Indiana anti-choice advocates weren’t content simply to allow the state legislature to pass TRAP bills that would increase the expense of running a clinic that provides abortions. Now, they’ve tried a new ploy—filing a disability complaint.
[I]n a letter dated Sept. 29, the Justice Department said it would take no action even though “our decision does not indicate whether or not we believe there has been a violation of the ADA . . . the Department is not able to pursue every complaint we receive.”
“All they needed to do was send a letter,” responded Humbarger, who said she may investigate other possible responses. “Even though fewer women in Allen County are getting abortions, they still deserve a facility that meets federal law.”
Humbarger said she’s not finished with the complaint. According to the Fort Wayne Journal Gazette, she told supporters at the group’s annual banquet, “I will be in this fight for life until no more babies die and no more mothers cry.”
Klopfer, who was unavailable for comment, was scheduled to attend hearings on his appeal last Wednesday in Indianapolis, but agreed to drop his appeal after reaching a settlement with the Indiana State Department of Health (ISDH). There are now six abortion providers practicing in Indiana and none in the northern part of the state, according to ISDH.
As part of the settlement, the state agreed to dismiss proceedings against Klopfer for his alleged legal violations, including failure to maintain proper records, if he gave up his abortion clinic license. He cannot re-apply for a license for 90 days.
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One of the primary issues with the clinic was an alleged failure to comply with Indiana’s informed consent law and its forced waiting period, which requires patients seeking abortions to receive in-person “counseling” and written information from a physician or other health-care provider 18 hours before the abortion begins.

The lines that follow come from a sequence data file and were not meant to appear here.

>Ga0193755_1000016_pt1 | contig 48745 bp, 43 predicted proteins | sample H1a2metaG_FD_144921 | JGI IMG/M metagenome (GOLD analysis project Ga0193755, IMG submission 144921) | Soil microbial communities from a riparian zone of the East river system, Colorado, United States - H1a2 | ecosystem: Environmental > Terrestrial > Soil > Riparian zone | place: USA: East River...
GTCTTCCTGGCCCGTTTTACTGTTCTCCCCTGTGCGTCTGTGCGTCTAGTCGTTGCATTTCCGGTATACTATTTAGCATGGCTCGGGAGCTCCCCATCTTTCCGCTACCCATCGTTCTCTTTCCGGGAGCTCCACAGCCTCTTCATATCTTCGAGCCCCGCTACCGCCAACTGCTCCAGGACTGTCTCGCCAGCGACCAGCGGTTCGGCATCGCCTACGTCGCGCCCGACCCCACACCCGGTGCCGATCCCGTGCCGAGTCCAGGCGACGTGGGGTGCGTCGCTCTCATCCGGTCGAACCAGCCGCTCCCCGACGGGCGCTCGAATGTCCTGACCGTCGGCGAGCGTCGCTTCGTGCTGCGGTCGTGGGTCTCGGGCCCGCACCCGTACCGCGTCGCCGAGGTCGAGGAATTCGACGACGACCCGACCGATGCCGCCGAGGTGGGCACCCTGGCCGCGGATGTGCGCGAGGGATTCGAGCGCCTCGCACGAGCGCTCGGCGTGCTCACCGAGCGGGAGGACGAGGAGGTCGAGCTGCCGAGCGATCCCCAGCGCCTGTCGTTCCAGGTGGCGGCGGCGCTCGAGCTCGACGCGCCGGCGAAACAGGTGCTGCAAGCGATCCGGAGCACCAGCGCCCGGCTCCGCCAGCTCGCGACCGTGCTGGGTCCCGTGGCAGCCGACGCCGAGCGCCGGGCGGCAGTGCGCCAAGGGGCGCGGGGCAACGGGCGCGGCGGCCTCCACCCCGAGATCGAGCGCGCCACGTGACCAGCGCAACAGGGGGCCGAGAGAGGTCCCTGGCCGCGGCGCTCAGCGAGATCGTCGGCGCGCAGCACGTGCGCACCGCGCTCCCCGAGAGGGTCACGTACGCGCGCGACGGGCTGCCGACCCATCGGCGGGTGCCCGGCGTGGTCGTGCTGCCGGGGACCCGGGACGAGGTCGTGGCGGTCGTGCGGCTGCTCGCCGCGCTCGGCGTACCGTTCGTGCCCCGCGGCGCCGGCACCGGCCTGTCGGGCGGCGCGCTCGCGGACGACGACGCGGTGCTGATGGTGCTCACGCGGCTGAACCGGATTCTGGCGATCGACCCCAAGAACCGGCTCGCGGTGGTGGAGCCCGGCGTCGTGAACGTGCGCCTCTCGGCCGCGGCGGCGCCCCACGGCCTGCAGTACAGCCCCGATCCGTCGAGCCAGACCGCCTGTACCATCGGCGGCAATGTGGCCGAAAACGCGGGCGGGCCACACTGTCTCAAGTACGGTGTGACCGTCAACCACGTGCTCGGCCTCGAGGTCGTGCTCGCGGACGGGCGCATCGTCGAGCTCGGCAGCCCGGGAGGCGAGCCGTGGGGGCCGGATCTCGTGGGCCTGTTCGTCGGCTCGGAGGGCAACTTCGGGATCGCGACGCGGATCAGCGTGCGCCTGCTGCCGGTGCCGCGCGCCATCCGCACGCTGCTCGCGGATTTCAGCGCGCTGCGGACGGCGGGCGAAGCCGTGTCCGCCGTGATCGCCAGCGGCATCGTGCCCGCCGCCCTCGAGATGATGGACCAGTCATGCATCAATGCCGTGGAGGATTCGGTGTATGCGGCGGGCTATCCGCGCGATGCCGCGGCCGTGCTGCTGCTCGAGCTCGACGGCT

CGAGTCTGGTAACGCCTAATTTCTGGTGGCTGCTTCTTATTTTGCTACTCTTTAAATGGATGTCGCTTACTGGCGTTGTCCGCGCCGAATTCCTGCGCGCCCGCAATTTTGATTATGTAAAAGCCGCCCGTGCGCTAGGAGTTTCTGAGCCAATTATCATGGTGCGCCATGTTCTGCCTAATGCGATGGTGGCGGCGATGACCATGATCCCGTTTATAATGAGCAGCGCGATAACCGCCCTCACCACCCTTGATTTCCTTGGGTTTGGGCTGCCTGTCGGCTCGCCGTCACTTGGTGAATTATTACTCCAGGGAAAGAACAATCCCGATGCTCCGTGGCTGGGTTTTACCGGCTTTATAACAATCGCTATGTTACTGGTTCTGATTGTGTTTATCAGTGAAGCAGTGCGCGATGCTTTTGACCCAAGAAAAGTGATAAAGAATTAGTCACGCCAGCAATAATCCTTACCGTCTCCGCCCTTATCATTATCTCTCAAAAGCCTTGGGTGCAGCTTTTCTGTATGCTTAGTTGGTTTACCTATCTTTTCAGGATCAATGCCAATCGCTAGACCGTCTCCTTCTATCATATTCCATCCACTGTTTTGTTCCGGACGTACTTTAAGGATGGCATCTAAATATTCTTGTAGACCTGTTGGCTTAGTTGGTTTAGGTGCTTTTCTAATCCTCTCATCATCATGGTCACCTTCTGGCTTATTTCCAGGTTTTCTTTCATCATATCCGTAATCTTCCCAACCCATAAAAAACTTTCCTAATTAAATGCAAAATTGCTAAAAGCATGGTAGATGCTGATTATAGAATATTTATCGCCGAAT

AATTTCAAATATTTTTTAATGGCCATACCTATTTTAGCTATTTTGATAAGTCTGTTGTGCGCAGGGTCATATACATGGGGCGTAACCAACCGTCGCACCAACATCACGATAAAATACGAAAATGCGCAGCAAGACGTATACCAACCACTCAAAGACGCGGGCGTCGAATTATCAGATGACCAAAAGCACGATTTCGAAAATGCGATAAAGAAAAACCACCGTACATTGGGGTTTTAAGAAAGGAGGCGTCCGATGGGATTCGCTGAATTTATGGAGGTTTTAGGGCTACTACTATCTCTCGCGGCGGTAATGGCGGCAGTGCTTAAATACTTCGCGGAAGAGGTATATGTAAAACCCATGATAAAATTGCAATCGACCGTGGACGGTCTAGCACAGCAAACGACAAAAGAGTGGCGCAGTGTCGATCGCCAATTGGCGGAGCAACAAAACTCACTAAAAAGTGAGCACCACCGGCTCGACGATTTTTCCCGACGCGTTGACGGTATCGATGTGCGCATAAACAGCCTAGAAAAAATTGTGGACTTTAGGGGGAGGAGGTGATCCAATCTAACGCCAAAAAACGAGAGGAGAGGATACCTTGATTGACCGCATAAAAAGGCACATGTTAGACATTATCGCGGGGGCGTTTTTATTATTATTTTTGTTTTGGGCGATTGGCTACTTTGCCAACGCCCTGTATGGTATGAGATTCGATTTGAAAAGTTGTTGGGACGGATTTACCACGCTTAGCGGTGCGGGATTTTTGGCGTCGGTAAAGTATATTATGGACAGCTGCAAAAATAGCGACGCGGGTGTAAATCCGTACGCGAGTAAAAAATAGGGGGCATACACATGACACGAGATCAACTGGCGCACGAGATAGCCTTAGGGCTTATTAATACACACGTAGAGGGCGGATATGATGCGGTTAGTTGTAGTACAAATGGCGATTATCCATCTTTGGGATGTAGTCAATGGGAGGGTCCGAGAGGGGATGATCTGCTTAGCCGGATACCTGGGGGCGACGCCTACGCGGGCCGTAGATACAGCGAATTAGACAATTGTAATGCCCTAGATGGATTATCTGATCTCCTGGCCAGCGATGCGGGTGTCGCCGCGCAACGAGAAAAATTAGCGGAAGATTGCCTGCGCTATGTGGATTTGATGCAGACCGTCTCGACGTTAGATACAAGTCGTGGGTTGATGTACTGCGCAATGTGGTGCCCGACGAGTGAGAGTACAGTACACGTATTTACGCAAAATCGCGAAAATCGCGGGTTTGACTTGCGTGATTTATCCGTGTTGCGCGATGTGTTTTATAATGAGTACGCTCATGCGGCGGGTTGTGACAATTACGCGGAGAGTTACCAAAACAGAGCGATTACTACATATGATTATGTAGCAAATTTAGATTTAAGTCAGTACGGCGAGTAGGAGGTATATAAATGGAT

The Life Center, an anti-choice group, has offices next to the Women’s Pavilion, and its volunteers stand outside the clinic trying to coerce women against entering. Shawn Sullivan, an attorney for the Life Center, told Rewire that the forced waiting period and required in-person counseling make it easier for anti-choice volunteers to approach patients seeking abortions before their procedures, but that Klopfer was not following those rules.
“What we have at the Life Center is a group of people we call TLC Advocates, they do the sidewalk counseling. They reach out to the mothers knowing they are going in for counseling and that they will have the opportunity to think about the alternatives that we offer at he Life Center,” Sullivan told Rewire. “What ended up being the violations that would finally close the abortion clinic were the informed consent violations …. That’s how we got started with the complaint letters to the ISDH.”
Sullivan said the Life Center sent many complaint letters to ISDH, as the group believed Klopfer wasn’t complying with Indiana’s restrictive abortion laws. Though Life Center members claim responsibility for the closing, they are unhappy with the settlement, believing that Klopfer’s license should be permanently revoked.
Waiting periods aren’t the only obstacle to abortion access in Indiana. Gov. Mike Pence (R) last month announced a $3.5 million contract with the anti-abortion organization Real Alternatives, a Pennsylvania-based group whose stated purpose is to “actively promote childbirth instead of abortion.” Pence has been outspoken in his opposition to abortion rights during his time as governor.